“All around the world, people trapped in slavery are taken by oppressors who believe that making money matters more than a person’s life. Driven by greed and overlooked by their local legal system, these oppressors steal human beings and intimidate them until they feel too small to fight back. We believe these slave owners shouldn’t be allowed to win.” (International Justice Mission UK)
71% of companies believe there is a likelihood of modern slavery occurring at some stage in their supply chains (Ethical Trading Initiative, 2015). This statistic is terrifying, and it’s easy to feel paralysed when we think about how we use our spending to make a difference. Examples of products that can have slavery in their supply chains include: clothing, roses, jewellery, rice, mobile phones, makeup, coffee & chocolate (IJM UK). Watch Thaiyamma’s story (6 minutes long) to see how families can end up enslaved, it is hard hitting but also beautiful and hope-filled.
Thinking ahead to Christmas, there are different fun ways to buck the trend of excessive consumerism: make gifts, give experiences, buy second hand or support local creatives. Another option is to intentionally buy from companies who are actively working against human trafficking, or who have clear supply chains. Fairtrade may not be perfect, but it’s a good start – the Fairtrade standard prohibits child labour and ensures fairer pay and conditions for farmers and workers, hopefully providing ways out of the intergenerational cycles of poverty that push vulnerable people into situations of exploitation and trafficking.
Here I have gathered a few companies, from personal recommendations, who are operating with clear supply chains, and are looking to empower people across the globe. It’s inspiring to read the stories of businesses seeking to value people over profit, using their creativity as an act of resistance. I’ve also given an example from each company of a potential gift (under £40). It’s incredible that our spending can improve situations in the supply chain, and help to promote freedom. I have featured UK based companies with international links (for those in the States, Scraping Raisin’s Ethical Gift Guide to Love People & Help Our Planet looks good).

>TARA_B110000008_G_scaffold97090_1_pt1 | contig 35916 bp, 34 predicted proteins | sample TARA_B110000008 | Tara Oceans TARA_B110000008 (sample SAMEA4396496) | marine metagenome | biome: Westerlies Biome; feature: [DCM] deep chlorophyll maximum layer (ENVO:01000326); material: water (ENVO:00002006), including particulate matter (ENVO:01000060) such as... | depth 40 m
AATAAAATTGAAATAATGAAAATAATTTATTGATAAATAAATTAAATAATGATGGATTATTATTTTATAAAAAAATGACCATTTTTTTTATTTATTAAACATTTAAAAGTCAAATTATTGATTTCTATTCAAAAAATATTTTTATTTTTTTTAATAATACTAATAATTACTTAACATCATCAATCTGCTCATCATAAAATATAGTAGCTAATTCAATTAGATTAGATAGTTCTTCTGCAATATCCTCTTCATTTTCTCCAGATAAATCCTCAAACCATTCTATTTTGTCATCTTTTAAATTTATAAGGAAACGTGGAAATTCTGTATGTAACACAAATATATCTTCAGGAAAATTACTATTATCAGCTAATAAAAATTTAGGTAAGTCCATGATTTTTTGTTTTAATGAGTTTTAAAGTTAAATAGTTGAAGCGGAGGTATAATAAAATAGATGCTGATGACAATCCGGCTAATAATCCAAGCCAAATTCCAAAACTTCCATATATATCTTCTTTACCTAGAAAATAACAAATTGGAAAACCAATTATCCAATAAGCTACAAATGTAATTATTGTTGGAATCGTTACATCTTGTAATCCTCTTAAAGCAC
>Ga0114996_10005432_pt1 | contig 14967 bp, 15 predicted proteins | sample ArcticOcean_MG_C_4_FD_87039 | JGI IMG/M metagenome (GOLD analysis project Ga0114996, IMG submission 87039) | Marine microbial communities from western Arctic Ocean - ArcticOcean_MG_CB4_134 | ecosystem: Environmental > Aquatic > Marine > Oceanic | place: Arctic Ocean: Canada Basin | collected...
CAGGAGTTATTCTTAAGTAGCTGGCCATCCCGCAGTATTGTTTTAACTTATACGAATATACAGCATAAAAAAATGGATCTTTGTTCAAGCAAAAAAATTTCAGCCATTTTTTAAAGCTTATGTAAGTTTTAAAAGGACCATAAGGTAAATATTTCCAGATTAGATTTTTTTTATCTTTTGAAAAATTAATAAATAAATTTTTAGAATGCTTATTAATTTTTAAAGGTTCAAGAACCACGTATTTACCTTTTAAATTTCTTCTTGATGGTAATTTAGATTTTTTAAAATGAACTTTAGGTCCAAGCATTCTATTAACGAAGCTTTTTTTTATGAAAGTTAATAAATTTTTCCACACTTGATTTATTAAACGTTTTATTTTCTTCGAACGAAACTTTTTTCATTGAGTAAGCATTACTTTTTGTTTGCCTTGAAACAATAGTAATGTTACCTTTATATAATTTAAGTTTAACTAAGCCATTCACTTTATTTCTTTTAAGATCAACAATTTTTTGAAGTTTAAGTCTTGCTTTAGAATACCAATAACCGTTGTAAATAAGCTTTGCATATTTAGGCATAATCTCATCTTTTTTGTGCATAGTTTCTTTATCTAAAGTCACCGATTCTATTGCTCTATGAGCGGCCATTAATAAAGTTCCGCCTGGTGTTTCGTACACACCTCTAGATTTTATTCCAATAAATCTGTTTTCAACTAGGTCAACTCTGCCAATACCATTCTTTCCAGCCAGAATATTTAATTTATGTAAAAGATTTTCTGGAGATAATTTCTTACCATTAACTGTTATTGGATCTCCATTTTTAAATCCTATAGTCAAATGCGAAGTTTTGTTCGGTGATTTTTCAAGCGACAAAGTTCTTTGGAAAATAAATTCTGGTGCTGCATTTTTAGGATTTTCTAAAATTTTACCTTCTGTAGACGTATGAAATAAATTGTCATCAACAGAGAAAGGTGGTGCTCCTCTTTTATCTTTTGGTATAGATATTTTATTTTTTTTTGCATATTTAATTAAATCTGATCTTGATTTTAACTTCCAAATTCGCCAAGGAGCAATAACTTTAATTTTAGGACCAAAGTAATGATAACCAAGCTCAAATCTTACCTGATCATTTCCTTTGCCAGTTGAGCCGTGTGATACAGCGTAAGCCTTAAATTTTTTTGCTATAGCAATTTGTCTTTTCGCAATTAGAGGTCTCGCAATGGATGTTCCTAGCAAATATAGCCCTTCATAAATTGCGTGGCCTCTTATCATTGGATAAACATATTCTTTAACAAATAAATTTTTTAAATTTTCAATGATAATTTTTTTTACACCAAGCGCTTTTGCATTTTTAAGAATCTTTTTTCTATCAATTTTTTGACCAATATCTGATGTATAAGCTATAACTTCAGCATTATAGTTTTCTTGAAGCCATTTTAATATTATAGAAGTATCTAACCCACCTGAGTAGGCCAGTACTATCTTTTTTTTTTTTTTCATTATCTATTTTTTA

Some companies are directly involved in anti-trafficking work, others are promoting fair trade, employability, education or other social enterprises which help to create an inhospitable climate for exploitation and trafficking. The hope is that we can work together to Make #SlaveFree Normal.
Just Threads are a Scottish founded company “born from re-imaging consumerism into a way of giving rather than just getting”. They create ethically made clothes and accessories and give £5 to one of their partner charities from every product sold. They have tops for men and women and I adore their Loved Kids’ Tshirt (this slogan is also available on a tote bag). You can get 15% off your total order by using the code hopebreathes.
Carishea produce a range of skincare products and they are involved in social justice work on a variety of levels from their source in Ghana to their factory in Greenock. In the Bulisa District of Ghana they are working, trading and establishing a shea nut and butter co-operation for women. In Greenock they are partnering with the local prison and addiction rehabilitation services to build an employability programme. This Shea Scot Whipped Body Balm proudly merges the two countries, with Scottish honey alongside local Ghanaian ingredients, and costs £8. They also have gift sets and a range for men, and have been featured as one of the SmallBiz 100, so you can get a discount of 10% by using the code SmallBIZ100.
The One World Shop is an Edinburgh based business selling toys, accessories, homeware, food, drink and Fairtrade Footballs. They have been sourcing and selling fairly traded products since 1983, and also support schools, faith communities and local businesses in adopting and promoting fair trade.
If you’re looking for an ethically sourced sweet treat, they have a range of fairly traded chocolate options including this Artisan Milk Chocolate Selection for £12. The chocolates are palm oil free, and hand made in the UK with ethically sourced cocoa from West Africa. Enter HOPEBREATHES into the coupon code box for 10% off (this doesn’t include shipping and expires 31/12/18).
Paperchain Jewellery are based in Northern Ireland, and work with a team on the ground in Uganda helping to support street children through a number of projects (including Dwelling Places who have Glasgow links). They sell beautiful handcrafted jewellery made from traditional paper beads, such as this lovely Benjamin necklace available in a variety of colours for £26 from their website. Enter HOPEBREATHES10 at the checkout to get 10% off until the 5th December.
Lucy and Yak sell dungarees, coats, trousers & boiler suits, and they have a close relationship with their colleagues in India. I love this from their website: “It’s so important that all of our staff are treated with respect, no matter how big or small their role is. Whatever country they are in, they will always be looked after.”